Over 50 years ago, one of Portugal’s most esteemed poets, Mário Cesariny, was arrested for “gross indecency” in Paris. During his subsequent two-month prison term, he wrote one of his most famous works, A Cidade Queimada (The Burnt City). More than half a century later, Cesariny’s fellow queer Portuguese artists João Pedro Vale and Nuno Alexandre Ferreira (during their own Paris residency) were inspired to explore the legacies of Cesariny and the surrealistic movement, especially as they relate to queer activism, persecution, and sexual liberation. Their resulting exhibition, Loving as the Road Begins, opened in October 2019 at the splashy new MAAT (Museum of Art, Architecture and Technology, Av. Brasília, Central Tejo, Belém. Tel: +351 210 028 130. www.maat.pt/en) on Lisbon’s waterfront. The bold art duo’s first-ever museum show, which runs through April 2020, is a fitting symbol of Lisbon’s ongoing transformation into one of Europe’s hottest and most LGBTQ-friendly destinations, and a city that’s also now fully embracing its once-shadowy queer heritage.
Another exciting example of this progressive trend is Fado Bicha (www.facebook.com/fadobicha), a subversively queer take on the quintessentially Portuguese music genre of fado. Founded in 2017 by young Lisbon performers Tiago Lila and João Caçador, Fado Bicha brings a queer sensibility to traditional fado; a natural fit for a musical style that’s always revolved around marginalized folks and melancholia. Though they’ve faced no small degree of indignation from traditional fado enthusiasts, the pair is rapidly gaining local traction, and is prepping an album for release in 2020.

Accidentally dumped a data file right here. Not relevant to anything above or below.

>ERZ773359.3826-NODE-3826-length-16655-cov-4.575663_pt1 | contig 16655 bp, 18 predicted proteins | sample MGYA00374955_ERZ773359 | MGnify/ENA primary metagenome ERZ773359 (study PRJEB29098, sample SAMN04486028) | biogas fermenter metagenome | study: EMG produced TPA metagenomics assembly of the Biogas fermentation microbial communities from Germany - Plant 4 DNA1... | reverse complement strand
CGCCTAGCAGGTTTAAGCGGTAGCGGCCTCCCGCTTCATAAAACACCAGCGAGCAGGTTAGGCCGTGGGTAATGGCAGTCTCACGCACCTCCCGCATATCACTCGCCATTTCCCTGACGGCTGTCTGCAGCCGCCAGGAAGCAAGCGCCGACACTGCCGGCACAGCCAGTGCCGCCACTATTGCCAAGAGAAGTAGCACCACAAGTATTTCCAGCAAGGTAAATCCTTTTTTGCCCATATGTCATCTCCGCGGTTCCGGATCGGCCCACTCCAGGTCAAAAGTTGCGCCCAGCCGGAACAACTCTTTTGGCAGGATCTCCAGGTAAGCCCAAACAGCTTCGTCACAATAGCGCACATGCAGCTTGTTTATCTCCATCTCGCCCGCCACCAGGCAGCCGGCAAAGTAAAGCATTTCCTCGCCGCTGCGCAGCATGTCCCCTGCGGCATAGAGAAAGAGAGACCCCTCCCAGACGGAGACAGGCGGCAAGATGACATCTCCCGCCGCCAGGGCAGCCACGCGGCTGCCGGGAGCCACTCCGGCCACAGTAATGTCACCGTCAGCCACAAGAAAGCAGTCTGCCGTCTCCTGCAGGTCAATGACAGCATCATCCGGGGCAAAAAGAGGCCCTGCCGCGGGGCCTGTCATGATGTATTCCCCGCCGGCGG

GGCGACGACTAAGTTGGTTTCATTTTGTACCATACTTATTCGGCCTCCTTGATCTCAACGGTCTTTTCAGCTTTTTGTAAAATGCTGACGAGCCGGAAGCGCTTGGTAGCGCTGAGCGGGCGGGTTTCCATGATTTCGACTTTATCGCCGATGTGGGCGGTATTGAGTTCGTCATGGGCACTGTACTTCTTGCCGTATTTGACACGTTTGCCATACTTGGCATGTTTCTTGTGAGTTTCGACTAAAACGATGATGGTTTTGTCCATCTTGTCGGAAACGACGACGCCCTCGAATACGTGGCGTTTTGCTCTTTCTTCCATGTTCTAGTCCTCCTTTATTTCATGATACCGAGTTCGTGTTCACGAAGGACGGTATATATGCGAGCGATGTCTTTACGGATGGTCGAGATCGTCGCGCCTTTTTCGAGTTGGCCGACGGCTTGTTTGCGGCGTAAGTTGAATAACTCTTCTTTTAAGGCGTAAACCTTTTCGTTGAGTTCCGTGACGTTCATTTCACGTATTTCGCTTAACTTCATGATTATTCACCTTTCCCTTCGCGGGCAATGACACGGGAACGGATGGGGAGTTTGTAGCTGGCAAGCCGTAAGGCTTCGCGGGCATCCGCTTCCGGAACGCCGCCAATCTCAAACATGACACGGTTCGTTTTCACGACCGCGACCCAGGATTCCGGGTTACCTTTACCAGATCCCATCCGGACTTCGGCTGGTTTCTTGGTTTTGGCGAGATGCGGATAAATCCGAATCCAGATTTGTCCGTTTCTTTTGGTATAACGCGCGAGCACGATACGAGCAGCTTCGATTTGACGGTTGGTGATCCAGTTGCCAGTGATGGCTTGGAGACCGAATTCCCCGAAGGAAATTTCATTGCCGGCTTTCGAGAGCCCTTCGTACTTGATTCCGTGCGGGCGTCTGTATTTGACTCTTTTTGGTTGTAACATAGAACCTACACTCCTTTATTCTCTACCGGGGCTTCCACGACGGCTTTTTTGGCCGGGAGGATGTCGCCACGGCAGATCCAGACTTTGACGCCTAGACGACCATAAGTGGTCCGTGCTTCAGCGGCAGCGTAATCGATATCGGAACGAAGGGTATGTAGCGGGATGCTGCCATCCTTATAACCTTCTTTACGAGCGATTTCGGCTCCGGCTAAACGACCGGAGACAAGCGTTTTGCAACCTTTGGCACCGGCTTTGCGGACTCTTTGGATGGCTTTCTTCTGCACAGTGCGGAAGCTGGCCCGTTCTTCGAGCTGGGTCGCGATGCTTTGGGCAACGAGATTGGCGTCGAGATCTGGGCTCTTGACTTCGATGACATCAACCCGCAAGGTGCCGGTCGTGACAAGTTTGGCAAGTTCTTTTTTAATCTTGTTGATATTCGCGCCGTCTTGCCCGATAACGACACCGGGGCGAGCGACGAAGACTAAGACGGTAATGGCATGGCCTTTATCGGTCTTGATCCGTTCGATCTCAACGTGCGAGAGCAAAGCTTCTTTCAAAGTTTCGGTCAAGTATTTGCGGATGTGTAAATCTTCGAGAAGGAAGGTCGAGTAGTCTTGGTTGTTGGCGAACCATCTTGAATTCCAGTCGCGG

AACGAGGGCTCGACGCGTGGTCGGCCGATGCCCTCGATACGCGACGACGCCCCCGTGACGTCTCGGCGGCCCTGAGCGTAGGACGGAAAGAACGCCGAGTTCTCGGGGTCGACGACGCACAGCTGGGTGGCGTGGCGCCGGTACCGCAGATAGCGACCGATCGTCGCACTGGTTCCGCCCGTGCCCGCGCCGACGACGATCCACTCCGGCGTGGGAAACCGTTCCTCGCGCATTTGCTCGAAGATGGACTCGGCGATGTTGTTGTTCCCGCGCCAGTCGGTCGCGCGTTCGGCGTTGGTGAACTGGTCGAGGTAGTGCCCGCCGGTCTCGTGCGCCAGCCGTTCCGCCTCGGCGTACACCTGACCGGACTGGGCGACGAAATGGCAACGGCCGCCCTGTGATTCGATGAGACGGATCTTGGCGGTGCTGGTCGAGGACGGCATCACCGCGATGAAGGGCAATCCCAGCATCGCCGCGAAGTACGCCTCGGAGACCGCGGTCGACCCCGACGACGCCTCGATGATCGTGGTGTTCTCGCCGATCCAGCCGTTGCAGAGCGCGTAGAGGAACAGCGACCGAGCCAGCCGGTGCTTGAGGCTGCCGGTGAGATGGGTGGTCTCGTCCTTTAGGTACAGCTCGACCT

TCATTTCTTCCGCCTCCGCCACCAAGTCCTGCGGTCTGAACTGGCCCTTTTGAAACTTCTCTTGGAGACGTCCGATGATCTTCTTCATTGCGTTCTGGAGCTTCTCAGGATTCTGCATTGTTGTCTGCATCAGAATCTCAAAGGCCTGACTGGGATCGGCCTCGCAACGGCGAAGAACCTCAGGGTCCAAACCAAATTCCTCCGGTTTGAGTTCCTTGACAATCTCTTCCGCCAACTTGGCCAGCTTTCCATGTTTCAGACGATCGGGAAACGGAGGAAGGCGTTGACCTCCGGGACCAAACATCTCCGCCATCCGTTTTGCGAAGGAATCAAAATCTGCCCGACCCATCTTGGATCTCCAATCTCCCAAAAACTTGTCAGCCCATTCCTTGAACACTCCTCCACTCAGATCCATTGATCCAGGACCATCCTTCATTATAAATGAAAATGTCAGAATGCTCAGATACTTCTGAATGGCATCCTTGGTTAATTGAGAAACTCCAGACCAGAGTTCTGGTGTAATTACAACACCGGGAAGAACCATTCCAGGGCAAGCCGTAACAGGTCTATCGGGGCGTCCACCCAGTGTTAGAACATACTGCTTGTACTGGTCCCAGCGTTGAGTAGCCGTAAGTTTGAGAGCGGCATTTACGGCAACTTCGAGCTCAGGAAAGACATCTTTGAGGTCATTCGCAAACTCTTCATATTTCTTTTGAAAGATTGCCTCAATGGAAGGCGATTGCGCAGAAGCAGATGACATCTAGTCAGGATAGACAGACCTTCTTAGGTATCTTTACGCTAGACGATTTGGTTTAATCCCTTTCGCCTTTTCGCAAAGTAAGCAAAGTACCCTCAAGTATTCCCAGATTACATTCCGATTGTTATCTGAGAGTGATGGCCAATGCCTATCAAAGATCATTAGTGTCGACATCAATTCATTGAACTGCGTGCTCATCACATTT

Meanwhile, Lisbon’s underground queer club scene is absolutely booming, with a number of exciting collectives like mina (www.minasuspension.com) and Circa A.D. (www.facebook.com/circaafterdeath) coming together for the city’s inaugural two-day Ano 0 festival this past September. Revered global underground culture mag Dazed recently reported that these Lisbon queer collectives are “creating more room and support for marginalized people, both on and off the dance floor.”
For visitors who might not be venturing deep into the city’s coolest clubs, there’s still much to get excited about these days. The white-hot local culinary scene just keeps getting better, with exciting recent additions like Rossio Gastropub (Rua 1º Dezembro 120, Baixa. Tel: +351 210 440 018. www.altishotels.com), where Michelin-starred chef João Rodrigues now serves delectable delights against the backdrop of incredible views from the seventh floor of the ’40s glam Altis Avenida Hotel.
Two-Michelin-starred Belcanto (Rua Serpa Pinto 10 A, Chiado. Tel: +351 213 420 607. www.belcanto.pt), arguably the city’s top restaurant, continues to move up the list of the World’s Best Restaurants with its daring takes on traditional Portuguese cuisine. If you can’t get in at Belcanto, its same superstar Lisbon chef, José Avillez, has a pair of restaurants (and a cabaret too) all under one roof just a few blocks away at the trendy Bairro do Avillez (Rua Nova da Trindade 18, Chiado. Tel: +351 210 998 320 (Taberna and Mercearia); +351 215 830 290 (Páteo). www.bairrodoavillez.pt). An even newer addition to the José Avillez family, the Portuguese- Asian fusion Casa dos Prazeres (Rua Nova da Trindade 13, Chiado. +351 211 342 160. www.casadosprazeres.pt), opened just across the street last March.